The Barents Sea region spans across northern Norway, Sweden, Finland and northwestern Russia. Although the region is roughly the size of Poland, Germany, the Netherlands, Belgium, France and Spain combined, it is home to only about 5.2 million people. Most of the population and territory is Russian, as are the largest urban centers, which host most of the population.
The Barents region has historically been an important area of integration and confrontation between Russia and the West. Centuries ago it was the scene of cross-border economic development as Western Europeans tried to access Asia via the Barents Sea and Russian rulers promoted the establishment of trade posts to secure influence. (For example, Arkhangelsk on the White Sea was founded by Ivan the Terrible and further developed as a trade hub by Peter the Great.) The trade ties dropped off when tsarist Russia collapsed and transitioned into the Soviet Union in the early 20th century. During World War II, the Barents region was a battleground between Germany and Russia (Germany occupied Norway during the war), and during the Cold War it was an important area of confrontation between the Soviets and the West. It retains its military significance today, serving as the primary operating area for Russia's largest and most powerful fleet, the Northern Fleet.
Norway and Russia are the most relevant actors in the region because of their dominance in its oil and natural gas sector. With dwindling oil and natural gas reserves in the south, the defense of Norwegian interests above the Arctic Circle has become increasingly important for Oslo — as has Norway's relationship with Russia. Nordic countries and Russia view each other with suspicion, but as neighbors they also see the benefits of economic cooperation. For instance, Norway emphasizes its NATO membership and strong defense ties with other Nordic countries while at the same time collaborating with Russia in the energy sphere. In turn, Russia benefits from this collaboration by getting access to Norway's technical expertise, particularly in deep-sea drilling. Meanwhile, Moscow is fortifying its interests in the Barents region and wider Arctic with plans of expanding transport infrastructure and a greater military presence.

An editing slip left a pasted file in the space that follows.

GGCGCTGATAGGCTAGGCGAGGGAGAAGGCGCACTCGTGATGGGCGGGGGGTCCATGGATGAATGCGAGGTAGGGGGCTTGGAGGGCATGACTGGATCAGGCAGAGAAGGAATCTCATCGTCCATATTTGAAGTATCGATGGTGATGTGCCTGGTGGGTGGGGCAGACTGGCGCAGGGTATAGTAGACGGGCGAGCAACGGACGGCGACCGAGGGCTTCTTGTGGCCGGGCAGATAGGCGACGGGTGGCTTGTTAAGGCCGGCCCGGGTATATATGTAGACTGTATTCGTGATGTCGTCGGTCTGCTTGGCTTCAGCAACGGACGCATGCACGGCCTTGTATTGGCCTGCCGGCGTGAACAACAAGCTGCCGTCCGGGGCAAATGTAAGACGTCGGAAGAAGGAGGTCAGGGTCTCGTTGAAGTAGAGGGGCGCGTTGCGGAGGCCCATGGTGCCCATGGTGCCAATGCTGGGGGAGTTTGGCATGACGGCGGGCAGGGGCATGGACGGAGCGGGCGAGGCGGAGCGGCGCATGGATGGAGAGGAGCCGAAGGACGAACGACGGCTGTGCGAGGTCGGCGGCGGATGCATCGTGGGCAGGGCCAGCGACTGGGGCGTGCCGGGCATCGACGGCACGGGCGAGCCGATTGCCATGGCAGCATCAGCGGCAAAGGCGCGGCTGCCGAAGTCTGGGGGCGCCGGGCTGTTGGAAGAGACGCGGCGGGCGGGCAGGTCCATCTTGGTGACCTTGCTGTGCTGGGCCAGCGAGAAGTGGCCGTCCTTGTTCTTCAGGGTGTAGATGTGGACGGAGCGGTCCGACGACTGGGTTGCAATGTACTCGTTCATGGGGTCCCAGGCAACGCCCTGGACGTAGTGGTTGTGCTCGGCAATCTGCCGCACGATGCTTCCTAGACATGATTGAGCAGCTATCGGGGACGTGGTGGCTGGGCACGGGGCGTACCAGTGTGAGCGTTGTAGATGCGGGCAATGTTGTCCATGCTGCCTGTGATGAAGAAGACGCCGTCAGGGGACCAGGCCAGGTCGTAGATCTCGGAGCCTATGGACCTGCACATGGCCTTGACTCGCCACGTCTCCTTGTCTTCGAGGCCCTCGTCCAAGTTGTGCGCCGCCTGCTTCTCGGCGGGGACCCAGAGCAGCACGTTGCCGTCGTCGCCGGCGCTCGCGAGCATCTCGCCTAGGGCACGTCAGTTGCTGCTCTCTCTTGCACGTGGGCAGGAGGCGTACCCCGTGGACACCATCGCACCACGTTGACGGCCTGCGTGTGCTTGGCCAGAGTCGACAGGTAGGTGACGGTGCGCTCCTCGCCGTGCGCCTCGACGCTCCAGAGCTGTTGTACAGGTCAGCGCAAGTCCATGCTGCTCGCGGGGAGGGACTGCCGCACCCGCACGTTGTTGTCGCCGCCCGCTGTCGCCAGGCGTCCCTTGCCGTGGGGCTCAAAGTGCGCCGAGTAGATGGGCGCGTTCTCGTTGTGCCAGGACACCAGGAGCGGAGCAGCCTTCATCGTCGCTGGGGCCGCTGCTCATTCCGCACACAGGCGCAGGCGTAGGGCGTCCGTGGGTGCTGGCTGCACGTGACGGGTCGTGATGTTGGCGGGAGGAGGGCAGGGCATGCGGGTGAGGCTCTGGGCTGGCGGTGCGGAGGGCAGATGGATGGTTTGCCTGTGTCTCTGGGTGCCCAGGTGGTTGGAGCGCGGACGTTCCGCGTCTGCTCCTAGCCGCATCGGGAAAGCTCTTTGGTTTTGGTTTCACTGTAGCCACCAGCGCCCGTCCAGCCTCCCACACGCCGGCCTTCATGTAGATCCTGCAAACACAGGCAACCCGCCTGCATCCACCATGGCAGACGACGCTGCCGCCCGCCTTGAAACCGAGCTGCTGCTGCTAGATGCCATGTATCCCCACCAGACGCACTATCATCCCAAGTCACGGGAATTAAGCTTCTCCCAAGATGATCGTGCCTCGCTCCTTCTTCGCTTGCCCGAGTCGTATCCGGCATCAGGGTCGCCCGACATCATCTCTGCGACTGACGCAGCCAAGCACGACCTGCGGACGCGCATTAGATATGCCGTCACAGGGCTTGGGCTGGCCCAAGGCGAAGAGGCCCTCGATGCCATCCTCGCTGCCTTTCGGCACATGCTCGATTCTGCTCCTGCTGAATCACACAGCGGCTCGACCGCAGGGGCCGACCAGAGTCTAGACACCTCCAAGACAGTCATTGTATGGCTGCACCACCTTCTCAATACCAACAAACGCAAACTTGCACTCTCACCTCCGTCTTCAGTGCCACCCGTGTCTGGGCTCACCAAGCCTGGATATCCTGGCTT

Since the fall of the Soviet Union, cross-border relations on an institutional level, as well as in terms of trade and the movement of people in the Barents region, have improved.
Several arenas for intergovernmental and regional collaboration regarding the Barents region exist, such as the Arctic Council, the European Union's Northern Dimension and the Nordic Council. However, the most important is the Barents Euro-Arctic Council, which was established in 1993 and seeks to strengthen collaboration on social, infrastructural and economic issues among mainly Finland, Sweden, Norway and Russia, which rotate the chairmanship. (Denmark, Iceland and the European Commission are also members.)
Beyond institutions, cross-border social exchanges have increased. There were a record number of transits at the border crossing between Norway and Russia in 2013, mainly as a result of a regional visa-free travel agreement between the countries that was introduced in the middle of 2012. According to the Barents Observer, cross-border traffic between Norway and Russia has increased threefold in the past four years.
The increased transit between Norway and Russia can be expected to increase as a result of the growing importance of the Barents region and because of the growth of the Russian middle class. However, the competition between the countries — and between various cities vying to serve as regional hubs for the main economic sectors — will also intensify, and control over transport infrastructure will be increasingly contentious.
Oil and Natural Gas Exploration
Because of its small population and distance to consumers, the Barents region has a relatively small manufacturing base. While forestry and fishing are still important, economic activity is increasingly concentrated in mining, hydrocarbon extraction and shipping. All of these sectors have the potential to grow — and the overall economic prosperity of the region will be greatly affected by their growth — but the pace of development will depend on fluctuations in global commodity prices.